Making the Chinese Mexican: Global Migration, Localism, and Exclusion in the U.S.-Mexico Borderlands

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Stanford University Press, Apr 15, 2013 - History - 320 pages
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Making the Chinese Mexican is the first book to examine the Chinese diaspora in the U.S.-Mexico borderlands. It presents a fresh perspective on immigration, nationalism, and racism through the experiences of Chinese migrants in the region during the late nineteenth and early twentieth centuries. Navigating the interlocking global and local systems of migration that underlay Chinese borderlands communities, the author situates the often-paradoxical existence of these communities within the turbulence of exclusionary nationalisms.

The world of Chinese fronterizos (borderlanders) was shaped by the convergence of trans-Pacific networks and local arrangements, against a backdrop of national unrest in Mexico and in the era of exclusionary immigration policies in the United States, Chinese fronterizos carved out vibrant, enduring communities that provided a buffer against virulent Sinophobia. This book challenges us to reexamine the complexities of nation making, identity formation, and the meaning of citizenship. It represents an essential contribution to our understanding of the U.S.-Mexico borderlands.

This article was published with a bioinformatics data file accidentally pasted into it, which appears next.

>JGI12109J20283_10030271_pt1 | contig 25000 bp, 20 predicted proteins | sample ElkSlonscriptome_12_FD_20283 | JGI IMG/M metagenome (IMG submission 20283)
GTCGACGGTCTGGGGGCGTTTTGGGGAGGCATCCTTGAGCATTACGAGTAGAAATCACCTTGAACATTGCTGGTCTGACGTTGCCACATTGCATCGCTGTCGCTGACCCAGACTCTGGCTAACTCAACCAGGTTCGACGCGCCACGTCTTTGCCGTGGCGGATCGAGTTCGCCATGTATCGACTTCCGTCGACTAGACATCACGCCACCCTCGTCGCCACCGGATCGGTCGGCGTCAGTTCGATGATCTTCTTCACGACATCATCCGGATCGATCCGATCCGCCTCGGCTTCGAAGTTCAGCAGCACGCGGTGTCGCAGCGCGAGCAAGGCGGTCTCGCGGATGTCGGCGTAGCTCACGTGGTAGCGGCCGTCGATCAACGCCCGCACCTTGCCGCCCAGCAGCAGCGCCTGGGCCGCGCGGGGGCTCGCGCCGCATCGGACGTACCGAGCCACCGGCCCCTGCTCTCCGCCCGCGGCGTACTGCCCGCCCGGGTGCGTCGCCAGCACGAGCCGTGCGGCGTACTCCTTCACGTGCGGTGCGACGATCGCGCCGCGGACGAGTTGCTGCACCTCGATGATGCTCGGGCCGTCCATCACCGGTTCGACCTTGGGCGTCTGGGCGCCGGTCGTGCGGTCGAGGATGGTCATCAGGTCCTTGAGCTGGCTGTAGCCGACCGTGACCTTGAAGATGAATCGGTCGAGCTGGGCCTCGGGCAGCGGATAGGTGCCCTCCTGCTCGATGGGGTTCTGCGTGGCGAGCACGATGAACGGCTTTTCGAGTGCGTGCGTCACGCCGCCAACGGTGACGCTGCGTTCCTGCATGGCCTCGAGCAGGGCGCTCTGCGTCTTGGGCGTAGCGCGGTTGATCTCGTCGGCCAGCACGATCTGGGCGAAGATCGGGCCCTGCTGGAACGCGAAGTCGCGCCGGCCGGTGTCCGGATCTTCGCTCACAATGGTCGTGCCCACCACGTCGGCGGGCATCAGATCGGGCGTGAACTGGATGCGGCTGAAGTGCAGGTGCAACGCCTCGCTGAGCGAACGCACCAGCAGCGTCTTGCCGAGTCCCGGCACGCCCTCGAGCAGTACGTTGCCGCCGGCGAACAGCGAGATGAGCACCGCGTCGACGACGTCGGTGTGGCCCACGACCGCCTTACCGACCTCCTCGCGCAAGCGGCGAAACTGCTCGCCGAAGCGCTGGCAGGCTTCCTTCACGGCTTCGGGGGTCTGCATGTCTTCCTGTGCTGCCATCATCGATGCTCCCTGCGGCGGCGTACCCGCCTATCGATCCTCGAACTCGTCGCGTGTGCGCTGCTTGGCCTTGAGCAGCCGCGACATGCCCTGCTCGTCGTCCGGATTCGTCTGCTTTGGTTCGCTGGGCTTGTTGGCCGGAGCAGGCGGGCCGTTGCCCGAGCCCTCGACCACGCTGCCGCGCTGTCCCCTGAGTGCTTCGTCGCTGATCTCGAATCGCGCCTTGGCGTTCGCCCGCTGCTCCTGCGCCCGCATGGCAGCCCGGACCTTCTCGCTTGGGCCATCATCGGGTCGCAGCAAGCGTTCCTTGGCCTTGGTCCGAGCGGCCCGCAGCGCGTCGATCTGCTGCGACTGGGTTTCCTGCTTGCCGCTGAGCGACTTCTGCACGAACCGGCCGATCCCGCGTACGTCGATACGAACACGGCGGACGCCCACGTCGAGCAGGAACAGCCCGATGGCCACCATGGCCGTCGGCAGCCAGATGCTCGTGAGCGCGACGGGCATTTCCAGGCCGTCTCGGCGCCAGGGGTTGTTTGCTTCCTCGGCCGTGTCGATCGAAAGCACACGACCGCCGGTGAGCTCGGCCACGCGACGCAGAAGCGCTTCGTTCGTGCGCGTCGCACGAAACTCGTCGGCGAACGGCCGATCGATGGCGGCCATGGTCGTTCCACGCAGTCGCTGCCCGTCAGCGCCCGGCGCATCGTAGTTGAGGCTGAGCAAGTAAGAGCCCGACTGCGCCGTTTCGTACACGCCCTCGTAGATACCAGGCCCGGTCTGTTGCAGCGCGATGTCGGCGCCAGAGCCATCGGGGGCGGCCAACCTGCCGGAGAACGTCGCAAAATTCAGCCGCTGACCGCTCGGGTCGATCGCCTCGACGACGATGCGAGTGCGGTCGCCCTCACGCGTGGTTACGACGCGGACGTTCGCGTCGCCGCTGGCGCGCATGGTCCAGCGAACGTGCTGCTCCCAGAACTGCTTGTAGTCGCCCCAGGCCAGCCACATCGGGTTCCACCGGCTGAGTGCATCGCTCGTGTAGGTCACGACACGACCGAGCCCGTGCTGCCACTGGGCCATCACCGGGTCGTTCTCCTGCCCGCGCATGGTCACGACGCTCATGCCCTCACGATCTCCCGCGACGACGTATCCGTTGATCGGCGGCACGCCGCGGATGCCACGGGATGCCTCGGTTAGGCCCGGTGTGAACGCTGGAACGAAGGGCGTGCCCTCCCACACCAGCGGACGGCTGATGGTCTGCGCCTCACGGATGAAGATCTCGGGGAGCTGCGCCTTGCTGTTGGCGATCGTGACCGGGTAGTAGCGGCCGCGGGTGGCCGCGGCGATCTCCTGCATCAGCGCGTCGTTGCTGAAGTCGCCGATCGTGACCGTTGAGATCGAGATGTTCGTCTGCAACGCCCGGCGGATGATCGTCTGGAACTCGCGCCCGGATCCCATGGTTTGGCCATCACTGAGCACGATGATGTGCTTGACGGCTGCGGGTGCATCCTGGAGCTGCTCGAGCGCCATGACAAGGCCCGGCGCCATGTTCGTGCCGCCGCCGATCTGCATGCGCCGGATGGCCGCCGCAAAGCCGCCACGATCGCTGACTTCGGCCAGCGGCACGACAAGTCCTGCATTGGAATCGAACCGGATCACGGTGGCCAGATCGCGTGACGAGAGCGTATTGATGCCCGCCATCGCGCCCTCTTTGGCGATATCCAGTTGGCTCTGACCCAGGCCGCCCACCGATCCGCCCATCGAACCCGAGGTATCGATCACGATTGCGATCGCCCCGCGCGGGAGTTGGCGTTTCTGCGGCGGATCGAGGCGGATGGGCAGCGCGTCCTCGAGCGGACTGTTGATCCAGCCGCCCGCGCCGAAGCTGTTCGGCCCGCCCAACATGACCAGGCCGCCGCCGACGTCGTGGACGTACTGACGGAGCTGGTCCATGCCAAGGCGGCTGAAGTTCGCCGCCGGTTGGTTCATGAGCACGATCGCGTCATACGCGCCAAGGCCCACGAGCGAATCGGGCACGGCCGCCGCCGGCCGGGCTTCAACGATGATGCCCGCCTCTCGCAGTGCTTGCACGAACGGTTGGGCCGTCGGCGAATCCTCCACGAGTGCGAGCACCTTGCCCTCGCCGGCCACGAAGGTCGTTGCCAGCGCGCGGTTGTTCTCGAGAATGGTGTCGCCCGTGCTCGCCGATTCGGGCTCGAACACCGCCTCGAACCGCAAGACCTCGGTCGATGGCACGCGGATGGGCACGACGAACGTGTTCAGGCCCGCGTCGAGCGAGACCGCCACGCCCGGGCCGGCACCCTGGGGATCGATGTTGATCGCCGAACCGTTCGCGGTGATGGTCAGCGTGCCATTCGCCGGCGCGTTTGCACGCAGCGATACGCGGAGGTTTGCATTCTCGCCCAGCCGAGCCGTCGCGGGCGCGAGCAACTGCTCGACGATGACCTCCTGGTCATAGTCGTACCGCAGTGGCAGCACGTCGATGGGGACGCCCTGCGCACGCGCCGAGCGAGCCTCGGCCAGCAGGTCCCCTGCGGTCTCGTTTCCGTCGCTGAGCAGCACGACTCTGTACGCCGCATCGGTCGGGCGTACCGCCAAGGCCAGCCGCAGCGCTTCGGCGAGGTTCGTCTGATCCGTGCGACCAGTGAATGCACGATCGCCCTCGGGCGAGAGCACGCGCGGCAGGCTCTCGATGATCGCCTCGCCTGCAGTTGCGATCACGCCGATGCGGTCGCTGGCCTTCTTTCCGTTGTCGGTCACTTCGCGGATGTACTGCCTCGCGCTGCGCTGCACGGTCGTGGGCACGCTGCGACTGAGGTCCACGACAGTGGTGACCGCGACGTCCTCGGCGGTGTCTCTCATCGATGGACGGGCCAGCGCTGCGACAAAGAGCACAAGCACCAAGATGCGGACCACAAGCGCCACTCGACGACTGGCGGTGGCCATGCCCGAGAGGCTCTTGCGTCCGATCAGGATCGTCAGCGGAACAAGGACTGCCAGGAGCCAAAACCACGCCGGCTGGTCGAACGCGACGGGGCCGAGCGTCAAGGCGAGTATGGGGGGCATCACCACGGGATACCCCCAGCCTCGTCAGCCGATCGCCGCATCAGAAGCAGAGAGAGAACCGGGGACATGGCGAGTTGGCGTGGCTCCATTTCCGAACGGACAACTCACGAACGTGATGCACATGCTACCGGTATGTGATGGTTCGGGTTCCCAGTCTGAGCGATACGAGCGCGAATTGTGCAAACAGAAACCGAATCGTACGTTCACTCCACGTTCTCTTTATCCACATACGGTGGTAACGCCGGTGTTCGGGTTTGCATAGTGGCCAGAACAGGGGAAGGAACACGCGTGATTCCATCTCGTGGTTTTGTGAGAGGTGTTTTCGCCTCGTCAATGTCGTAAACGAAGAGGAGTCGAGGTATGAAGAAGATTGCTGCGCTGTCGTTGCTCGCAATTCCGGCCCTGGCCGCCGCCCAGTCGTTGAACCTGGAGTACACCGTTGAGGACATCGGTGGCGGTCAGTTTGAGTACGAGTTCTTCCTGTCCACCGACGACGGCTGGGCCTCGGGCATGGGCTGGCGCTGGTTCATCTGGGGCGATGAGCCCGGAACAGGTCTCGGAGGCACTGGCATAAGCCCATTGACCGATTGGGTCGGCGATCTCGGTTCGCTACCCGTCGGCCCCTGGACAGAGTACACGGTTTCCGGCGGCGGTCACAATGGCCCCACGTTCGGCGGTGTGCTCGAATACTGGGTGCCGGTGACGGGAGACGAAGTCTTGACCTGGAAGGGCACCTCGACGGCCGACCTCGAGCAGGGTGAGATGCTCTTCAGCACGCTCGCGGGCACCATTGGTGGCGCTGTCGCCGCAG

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Contents

Nations Borders and History
1
Chinese Migration Networks into the Americas
13
Chinese and Mexican Relationships in Everyday Meaning
41
Border Crossers and Alien Smugglers
73
4 The First AntiChinese Campaign in the Time of Revolution
104
Sinophobia and the Rise of Postrevolutionary Mexican Nationalism
157
Epilogue
190
Abbreviations
201
Notes
205
Glossary of Chinese Names and Terms
265
Bibliography
267
Index
297
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About the author (2013)

Grace Peña Delgado is Assistant Professor of History at The Pennsylvania State University.

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